Twenty-five years after his death, the first book dedicated to the life and work of G.E. Kidder Smith—one of America’s most talented, if overlooked, architectural photographers—explores his impact on architectural appreciation in the U.S. and beyond, as he documented historical architecture and the great buildings of his time. Following is an excerpt from the foreword by Michelangelo Sabatino.
As an author, educator, photographer, and “builder” of books and exhibitions, G.E. (George Everard) Kidder Smith (1913–97) was a multidimensional figure within the wideranging field of North American architectural professionals in the second half of the 20th century. From his start during the volatile years leading up to, during, and immediately following the Second World War, Kidder Smith excited the imagination of the general public as well as architecture professionals by publishing photography-rich books about new and old buildings in a range of countries. Although Kidder Smith was propelled in his travels by a powerful wanderlust, he was no flaneur.
Self-portrait by Kidder Smith at the Temple of Athena Nike on the Acropolis, Athens, circa 1938. Photo courtesy of Università Iuav di Venezia, Archivio Progetti [Iuav AP], click to enlarge.
Kidder Smith trained as an architect (licensed in 1946 and elected FAIA in 1959), but he chose not to practice within the conventional strictures of an architecture office. Instead, he “designed,” researched, wrote, and photographed a remarkably diverse collection of books about architecture and the built environment. From the very beginning, Kidder Smith also strategically deployed the content of his books to curate exhibitions that would help disseminate his work.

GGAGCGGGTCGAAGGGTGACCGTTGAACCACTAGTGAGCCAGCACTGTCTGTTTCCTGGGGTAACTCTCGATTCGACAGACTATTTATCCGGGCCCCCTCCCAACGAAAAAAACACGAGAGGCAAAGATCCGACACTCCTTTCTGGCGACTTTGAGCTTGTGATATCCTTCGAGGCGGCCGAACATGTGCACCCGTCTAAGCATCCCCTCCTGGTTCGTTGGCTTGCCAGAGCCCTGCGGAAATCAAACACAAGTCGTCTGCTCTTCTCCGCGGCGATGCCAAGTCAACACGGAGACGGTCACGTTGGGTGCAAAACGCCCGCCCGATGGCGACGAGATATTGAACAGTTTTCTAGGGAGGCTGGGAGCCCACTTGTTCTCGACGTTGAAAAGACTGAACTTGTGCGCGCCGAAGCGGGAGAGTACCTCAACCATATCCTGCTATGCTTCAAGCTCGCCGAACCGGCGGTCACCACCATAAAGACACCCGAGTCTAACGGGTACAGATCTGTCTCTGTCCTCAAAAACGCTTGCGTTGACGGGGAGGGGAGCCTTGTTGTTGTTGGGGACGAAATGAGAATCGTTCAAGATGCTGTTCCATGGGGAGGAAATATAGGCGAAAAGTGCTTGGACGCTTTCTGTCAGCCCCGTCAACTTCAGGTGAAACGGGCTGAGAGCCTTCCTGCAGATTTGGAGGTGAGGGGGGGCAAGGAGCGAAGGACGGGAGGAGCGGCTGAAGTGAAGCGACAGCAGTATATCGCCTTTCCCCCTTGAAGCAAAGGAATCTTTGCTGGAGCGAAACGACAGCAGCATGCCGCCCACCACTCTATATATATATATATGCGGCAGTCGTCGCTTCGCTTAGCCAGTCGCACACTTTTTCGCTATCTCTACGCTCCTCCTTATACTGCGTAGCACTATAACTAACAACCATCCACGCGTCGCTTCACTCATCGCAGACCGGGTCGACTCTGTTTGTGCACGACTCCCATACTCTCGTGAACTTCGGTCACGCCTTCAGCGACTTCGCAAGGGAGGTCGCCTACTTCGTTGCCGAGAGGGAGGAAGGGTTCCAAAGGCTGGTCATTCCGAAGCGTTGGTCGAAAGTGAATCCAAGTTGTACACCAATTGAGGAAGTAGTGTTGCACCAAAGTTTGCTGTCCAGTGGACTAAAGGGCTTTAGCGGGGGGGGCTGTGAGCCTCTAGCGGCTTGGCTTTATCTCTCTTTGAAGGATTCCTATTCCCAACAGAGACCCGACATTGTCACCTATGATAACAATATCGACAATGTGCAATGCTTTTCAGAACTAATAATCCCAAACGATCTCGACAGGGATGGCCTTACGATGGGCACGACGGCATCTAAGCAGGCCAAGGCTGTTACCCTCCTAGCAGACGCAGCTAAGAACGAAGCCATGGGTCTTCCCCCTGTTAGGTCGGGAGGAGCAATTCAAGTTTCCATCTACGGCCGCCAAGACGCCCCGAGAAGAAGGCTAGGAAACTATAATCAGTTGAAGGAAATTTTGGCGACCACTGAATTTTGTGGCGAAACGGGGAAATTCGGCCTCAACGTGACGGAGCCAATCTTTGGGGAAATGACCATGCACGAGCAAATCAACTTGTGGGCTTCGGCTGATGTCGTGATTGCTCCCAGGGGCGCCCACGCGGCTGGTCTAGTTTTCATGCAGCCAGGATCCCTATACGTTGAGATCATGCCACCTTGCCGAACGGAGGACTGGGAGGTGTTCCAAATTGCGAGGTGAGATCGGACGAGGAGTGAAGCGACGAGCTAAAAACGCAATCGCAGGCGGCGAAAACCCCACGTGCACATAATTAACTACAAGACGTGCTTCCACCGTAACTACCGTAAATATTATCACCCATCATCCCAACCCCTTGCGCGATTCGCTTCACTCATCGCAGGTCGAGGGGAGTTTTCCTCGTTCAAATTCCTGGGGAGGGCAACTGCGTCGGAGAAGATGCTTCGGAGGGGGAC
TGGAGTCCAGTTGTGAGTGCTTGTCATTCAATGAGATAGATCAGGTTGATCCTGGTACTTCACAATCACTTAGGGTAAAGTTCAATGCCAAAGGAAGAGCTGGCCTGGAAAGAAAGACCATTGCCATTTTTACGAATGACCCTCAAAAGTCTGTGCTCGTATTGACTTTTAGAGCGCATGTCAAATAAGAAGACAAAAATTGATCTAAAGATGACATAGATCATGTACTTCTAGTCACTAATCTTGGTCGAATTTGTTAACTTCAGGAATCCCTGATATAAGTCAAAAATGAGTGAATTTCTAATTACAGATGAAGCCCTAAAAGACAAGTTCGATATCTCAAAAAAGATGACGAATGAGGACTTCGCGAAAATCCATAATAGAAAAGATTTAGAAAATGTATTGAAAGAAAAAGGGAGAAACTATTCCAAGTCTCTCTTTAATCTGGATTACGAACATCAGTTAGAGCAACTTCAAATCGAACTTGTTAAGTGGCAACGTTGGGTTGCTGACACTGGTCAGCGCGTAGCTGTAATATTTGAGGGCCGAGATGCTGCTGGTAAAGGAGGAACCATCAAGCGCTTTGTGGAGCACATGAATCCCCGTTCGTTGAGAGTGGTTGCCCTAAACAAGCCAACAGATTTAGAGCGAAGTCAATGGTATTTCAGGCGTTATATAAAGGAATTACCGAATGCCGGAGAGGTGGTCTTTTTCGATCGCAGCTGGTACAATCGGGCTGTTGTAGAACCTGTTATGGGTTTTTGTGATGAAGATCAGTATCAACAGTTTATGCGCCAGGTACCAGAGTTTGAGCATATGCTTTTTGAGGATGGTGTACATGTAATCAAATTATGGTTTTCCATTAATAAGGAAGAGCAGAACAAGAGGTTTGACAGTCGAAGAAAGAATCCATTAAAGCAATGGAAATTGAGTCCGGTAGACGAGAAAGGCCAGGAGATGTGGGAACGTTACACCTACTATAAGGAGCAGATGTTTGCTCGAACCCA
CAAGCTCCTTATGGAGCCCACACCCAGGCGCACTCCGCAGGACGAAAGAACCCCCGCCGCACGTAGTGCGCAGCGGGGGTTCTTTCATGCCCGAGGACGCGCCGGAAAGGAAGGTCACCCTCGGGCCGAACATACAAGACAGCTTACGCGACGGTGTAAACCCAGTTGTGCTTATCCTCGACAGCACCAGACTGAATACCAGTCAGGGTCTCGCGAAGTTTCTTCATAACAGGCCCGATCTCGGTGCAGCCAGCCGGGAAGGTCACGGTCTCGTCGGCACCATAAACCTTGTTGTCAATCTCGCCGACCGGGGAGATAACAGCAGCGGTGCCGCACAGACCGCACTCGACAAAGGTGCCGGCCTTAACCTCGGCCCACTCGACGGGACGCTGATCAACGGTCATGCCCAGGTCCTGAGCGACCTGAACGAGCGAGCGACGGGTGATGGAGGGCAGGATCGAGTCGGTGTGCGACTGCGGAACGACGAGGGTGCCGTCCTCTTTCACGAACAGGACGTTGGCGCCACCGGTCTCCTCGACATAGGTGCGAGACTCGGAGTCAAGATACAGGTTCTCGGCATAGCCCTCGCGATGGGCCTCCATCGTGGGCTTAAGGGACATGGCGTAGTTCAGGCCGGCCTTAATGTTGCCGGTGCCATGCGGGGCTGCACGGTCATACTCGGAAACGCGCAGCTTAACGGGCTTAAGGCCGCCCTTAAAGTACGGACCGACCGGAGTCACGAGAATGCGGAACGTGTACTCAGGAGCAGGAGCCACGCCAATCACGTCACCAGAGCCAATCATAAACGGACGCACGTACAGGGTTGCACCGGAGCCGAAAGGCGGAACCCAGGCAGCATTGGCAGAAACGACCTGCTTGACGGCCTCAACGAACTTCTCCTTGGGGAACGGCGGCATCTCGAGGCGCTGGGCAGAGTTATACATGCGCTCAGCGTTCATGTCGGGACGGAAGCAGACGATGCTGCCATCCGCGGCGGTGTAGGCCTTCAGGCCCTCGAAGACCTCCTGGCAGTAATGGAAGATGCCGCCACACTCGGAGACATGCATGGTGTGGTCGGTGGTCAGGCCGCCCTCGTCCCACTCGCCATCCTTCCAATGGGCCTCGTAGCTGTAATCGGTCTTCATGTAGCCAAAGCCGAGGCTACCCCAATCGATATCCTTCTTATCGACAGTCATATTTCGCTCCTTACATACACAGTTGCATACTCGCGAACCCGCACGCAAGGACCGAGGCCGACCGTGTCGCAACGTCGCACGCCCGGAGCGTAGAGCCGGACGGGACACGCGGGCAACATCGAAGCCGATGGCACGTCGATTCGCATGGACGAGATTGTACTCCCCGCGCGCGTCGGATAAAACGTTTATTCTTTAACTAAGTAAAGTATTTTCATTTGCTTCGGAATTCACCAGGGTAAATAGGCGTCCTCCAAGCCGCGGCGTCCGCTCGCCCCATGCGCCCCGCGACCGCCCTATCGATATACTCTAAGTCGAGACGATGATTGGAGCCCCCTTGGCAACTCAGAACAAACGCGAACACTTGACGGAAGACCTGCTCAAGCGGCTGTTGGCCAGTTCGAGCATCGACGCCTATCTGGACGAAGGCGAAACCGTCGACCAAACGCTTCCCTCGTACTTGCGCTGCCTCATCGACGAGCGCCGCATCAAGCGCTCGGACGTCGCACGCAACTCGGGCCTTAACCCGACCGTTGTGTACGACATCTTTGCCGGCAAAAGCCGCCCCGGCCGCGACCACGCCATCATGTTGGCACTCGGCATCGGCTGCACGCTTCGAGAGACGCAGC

Unlike most of his contemporaries, who received commissions directly from clients, Kidder Smith’s independent temperament led him to prefer taking photographs for his own books, even though this professional freedom came at a personal cost; it required a time-consuming process of applying for and receiving grants from a variety of foundations, cultural institutions, and universities. Each of his books required extensive planning and intense travel for prolonged periods of time, together with his companion, collaborator, and spouse Dorothea “Dot” (1916–2015).
Scholarly overviews have been published about other individuals and firms in the North American professional landscape such as Hedrich Blessing, Robert Damora, Balthazar Korab, Maynard L. Parker, Panda Associates, Cervin Robinson, Ezra Stoller, and Julius Shulman. Kidder Smith, however, had not been the subject of an historical assessment. Happily, this lacuna is now filled by this abundantly illustrated book written by Italian-British educator and architectural-photography historian Angelo Maggi. Focusing on the intersections of architecture, photography, and graphic design, it draws upon the vast and variegated archive donated by the Smith family to the Archivio Progetti of the Università Iuav di Venezia.
The Smiths having breakfast in their hotel in Egypt circa 1950. Photo courtesy of Università Iuav di Venezia, Archivio Progetti [Iuav AP]